The Independent. (Cashion, Okla.), Vol. 4, No. 22, Ed. 1 Thursday, October 5, 1911 Page: 1 of 8

A
V
THe Independent.
VOL. IV.
" K K E H 1 N G K V E RLASTI N (J I. Y AT IT IS HOUN 1) 1 O BRING SUCCESS.
CASHION, KINGFISHER COUNTY, OKLAHOMA, THURSDAY, OCTOBER 5. 1911.
NO. 22
Sarah Fields Report comes from north of
Was born in Missouri in iS4( ; the river that a few of the farmers
died near Crescent, Oklahoma, are killing off their young pigs
Friday evening, September 29th, because they have nothing to
■ 1 -jo-p feed them. It looks like it would 1
"J", "K j*
At the age of maturity, she was he much better for the owners of j
married to William Fields in Mis- these pigs to gather them up in [
souri. To this union were born their wagons and distribute them
four sons and three daughters,
one son and one daughter having
preceded her in death.
They came to ' )klahoma at the
opening of the Cheyenne and
Arapaho country in i8yi
to people who ern take care of1
them rather than kill them. We
can take care of a few of these !
orphans if the parties keep them
long enough for the sow to wean, j
or until they arc old enough to j
She was a devoted member of ; 'ake away, and pay the parties
the Missionary Baptist church. j for their trouble, too.
William Fields died in
G. T. Stone for P. & L fencinj
1 9°5- i
Since then Mrs. Fields has been |
making her home with her child- Cecil Frymire has installed two
ren. At the time of her last ill- up-to-date hydraulic chairs in his
barber shop. Thejchairs are the
kind that let down easy, and now
when they let down the customer
ness she was making her home
on the farm near Crescent with
her son, Anderson Fields.
The funeral services were held i doesn't imagine he is riding be
at the house, the remains being j tween here and Guthrie on the
interred in the Leppard cemetery j Rock Island passenger train to
four miles southwest of Crescent, j w;ike up with a jerk and asK what
all of the children except <>ne son j station " this is?" and find him-
in Kansas City being present at | sejf jn Cashion. These chairs are
the services. s the best ever brought to Cashion
and here is hopes that Cease's
Card of Thanks
We desire to thank the many
friends and neighbors for their
kind sympathy and assistance to
us in this our saddest bereave- As cold weather will drop down
ment, the death of our Kind and | upon us in a few weeks and it
trade will pick up and justiv the
effort he is making to please his
customers.
loving Mother.
ti. R. Fields and Family.
Anderson Fields.
Nancy Brock.
Martha Bronson.
will be necessary to put up stoves
everyone should see thnt their
I
I flues are in good shape, even
I down below the roofs, as it may
isave property and a great deal of
___— . trouble getting insurance ifprop-
At the Congregational ice a earn , erty s[1()Uiti accidently burn from
social Friday evening mnn')tls other causes than a defective
ware given with every dish of ^
ice cream sold which entitled the |
holder to a draw on a beautiful See G. T. Stone for coal.
quilt. This quilt was expensive
for the fact that the work which , O&ogenarians are few in this
it took to make it amounted to j town but we have a few in Cash-
considerable if the same had been ion and they are quite spry,
made by hired labor. Amos Mar-1 Those past their allotted three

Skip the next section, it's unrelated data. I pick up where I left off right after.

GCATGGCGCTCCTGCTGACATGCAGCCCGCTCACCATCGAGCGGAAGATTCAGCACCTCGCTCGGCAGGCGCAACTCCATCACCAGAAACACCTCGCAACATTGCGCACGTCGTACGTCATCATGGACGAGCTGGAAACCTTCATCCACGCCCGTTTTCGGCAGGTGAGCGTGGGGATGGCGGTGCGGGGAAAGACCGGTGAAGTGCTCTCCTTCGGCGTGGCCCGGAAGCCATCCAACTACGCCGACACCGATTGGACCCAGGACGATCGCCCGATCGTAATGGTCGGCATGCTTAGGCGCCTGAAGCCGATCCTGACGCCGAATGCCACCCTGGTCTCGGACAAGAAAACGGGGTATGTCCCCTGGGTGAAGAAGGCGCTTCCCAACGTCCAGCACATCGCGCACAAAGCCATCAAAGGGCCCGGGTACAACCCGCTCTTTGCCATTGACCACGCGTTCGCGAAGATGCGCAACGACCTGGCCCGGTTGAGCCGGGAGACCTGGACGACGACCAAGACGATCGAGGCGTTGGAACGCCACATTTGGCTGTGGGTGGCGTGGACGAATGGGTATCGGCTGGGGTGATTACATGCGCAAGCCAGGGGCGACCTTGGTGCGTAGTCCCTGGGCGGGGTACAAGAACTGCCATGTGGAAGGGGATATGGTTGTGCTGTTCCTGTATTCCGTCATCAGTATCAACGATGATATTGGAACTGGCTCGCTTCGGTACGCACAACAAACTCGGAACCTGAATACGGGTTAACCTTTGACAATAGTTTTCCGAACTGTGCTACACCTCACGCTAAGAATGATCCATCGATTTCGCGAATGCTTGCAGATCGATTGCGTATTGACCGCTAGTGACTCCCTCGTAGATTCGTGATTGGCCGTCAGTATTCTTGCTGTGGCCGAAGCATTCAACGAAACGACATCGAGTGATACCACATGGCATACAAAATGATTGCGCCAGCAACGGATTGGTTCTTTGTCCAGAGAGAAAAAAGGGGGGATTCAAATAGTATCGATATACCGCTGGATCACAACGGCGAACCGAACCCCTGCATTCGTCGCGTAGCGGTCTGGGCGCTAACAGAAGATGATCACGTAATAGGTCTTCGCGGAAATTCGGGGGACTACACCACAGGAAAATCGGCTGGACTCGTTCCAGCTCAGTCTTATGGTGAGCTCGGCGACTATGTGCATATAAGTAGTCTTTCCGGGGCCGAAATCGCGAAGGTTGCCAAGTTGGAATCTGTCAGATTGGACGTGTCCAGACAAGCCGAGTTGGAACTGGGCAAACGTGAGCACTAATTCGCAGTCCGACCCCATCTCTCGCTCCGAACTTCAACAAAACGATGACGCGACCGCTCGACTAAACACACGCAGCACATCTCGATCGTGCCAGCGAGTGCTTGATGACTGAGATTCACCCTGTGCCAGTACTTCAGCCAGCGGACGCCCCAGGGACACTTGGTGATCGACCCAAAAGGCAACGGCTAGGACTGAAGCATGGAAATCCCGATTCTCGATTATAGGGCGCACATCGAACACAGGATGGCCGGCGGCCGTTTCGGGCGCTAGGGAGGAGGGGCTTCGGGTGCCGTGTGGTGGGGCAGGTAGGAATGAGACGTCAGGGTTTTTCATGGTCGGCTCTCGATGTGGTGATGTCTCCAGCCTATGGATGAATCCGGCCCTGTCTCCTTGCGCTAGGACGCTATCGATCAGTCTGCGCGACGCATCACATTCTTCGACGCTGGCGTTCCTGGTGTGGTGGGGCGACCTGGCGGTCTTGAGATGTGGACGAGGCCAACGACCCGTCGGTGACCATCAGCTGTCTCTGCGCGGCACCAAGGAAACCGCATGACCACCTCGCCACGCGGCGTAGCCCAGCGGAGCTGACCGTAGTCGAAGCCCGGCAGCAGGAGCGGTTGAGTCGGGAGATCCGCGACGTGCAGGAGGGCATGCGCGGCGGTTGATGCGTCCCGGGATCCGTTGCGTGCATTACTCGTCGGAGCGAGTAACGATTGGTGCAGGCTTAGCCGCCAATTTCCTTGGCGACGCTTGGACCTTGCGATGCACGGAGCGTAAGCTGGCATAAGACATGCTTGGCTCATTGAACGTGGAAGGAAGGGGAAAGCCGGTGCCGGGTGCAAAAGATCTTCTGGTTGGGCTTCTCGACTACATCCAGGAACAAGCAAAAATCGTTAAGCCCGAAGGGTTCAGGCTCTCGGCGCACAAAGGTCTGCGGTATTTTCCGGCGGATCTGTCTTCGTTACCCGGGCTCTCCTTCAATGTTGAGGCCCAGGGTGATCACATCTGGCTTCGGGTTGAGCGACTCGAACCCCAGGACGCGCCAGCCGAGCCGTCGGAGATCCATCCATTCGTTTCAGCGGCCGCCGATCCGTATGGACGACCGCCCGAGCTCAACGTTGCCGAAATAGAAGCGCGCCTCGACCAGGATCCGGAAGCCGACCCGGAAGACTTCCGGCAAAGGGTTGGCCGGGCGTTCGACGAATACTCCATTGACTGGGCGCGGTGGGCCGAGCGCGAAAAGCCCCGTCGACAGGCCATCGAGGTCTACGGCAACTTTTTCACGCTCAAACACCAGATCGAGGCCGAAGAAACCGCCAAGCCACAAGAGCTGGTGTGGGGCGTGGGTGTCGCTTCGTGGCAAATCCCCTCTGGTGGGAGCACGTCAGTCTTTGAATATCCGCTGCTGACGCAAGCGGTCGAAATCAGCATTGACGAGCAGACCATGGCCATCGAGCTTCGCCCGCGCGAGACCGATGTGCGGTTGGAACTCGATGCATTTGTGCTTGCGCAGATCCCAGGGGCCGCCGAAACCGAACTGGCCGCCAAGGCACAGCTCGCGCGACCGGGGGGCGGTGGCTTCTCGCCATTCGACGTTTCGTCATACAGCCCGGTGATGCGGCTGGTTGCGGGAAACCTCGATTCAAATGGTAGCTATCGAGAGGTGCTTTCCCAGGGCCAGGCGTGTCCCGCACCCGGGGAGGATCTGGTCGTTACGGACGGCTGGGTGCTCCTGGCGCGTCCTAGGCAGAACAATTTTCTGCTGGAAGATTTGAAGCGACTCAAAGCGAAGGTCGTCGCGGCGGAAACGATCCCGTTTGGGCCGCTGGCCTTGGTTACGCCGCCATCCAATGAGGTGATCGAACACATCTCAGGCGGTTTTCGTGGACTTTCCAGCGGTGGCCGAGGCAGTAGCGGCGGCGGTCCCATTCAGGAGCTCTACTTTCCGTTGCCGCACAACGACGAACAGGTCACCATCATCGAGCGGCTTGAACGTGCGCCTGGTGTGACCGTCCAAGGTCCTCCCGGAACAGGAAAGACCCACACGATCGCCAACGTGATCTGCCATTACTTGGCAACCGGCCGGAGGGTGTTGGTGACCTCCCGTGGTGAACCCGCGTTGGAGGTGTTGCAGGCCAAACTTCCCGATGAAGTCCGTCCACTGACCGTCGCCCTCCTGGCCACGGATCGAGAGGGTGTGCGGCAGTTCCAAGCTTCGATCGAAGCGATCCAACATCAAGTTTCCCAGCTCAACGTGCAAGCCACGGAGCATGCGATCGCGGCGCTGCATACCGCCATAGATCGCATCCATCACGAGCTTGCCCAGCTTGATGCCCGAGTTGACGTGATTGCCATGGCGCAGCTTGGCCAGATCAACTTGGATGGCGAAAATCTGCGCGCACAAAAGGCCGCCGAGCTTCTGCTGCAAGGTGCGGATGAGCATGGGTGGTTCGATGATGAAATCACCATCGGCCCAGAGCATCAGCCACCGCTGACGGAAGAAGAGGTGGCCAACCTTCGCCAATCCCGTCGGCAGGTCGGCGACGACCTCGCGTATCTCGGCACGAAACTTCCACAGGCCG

riot was the lucky party to draw j score and ten ure quite a few,
the quilt. One of the largest but all seem to be enjopihg health
crowds we have seen at any social; at present.
function in Cashion was out buy- j
ingthe cream, and the ladies Dr. Houseworth was out from
could have sold more if they had j Guthrie Saturday.
had it.
__ , Yank Hill was in Cashion Wed-
For farm Implements see G. T. nesday from Guthrie visiting old
Stone. friends.
The Man Who is a Borrower
And the man who desires a safe depository
for his money, are both welcomed patrons
at this Bank.
We are constantly adding new names to our
list of customers and shall be pleased to
number you among them.
This Bank has never failed to take care of
the needs of its customers, whether de-
positors or borrowers.
The First National BanK
of cashion, oklahoma
a * • '* • • • • • • • •*•• *•••*• * • • 4 '*"•
The Open Door
THE FARMERS' STATE BANK has
opened legitimate banking privileges to this
community—privileges long their due—and
the people have shown their appreciation
therefor by the large and increasing patron-
age given this institution.
the Directors and Stockholders who make
the semi-annual examination of the bank, in
all its details, are men of twenty years'
acquaintance in this community.
It is to the interest of every farmer to
open an account with the FARMERS' STATE
BANK. In addition to the safety afforded
by the conservative management of the bank;
the depositors are further protected by the
State Guaranty Fund, and rigid regulation of
the State Banking law.
This bank is doing a strictly banking bus-
iness, and engaging in 110 speculative
side lilies, combinations or pools.
Our Deposit Account registers the con-
fidence of the community. It is not bolstered
by any outside money, public, banks or other-
wise.
We will clerk your sales, guaranteeing
satisfaction as in the past, and will render
full and detailed account therefor the next
day showing article, purchaser and price.
We will negotiate farm loans at the best
rates obtainable.
We pay interest on time deposits, large
or small.
Legal documents properly and neatly
drawn by Notary Public in bank. Cashion, Ok

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Barnard, W. F. The Independent. (Cashion, Okla.), Vol. 4, No. 22, Ed. 1 Thursday, October 5, 1911, newspaper, October 5, 1911; Cashion, Oklahoma. (https://gateway.okhistory.org/ark:/67531/metadc107674/m1/1/ocr/: accessed March 19, 2019), The Gateway to Oklahoma History, https://gateway.okhistory.org; crediting Oklahoma Historical Society.

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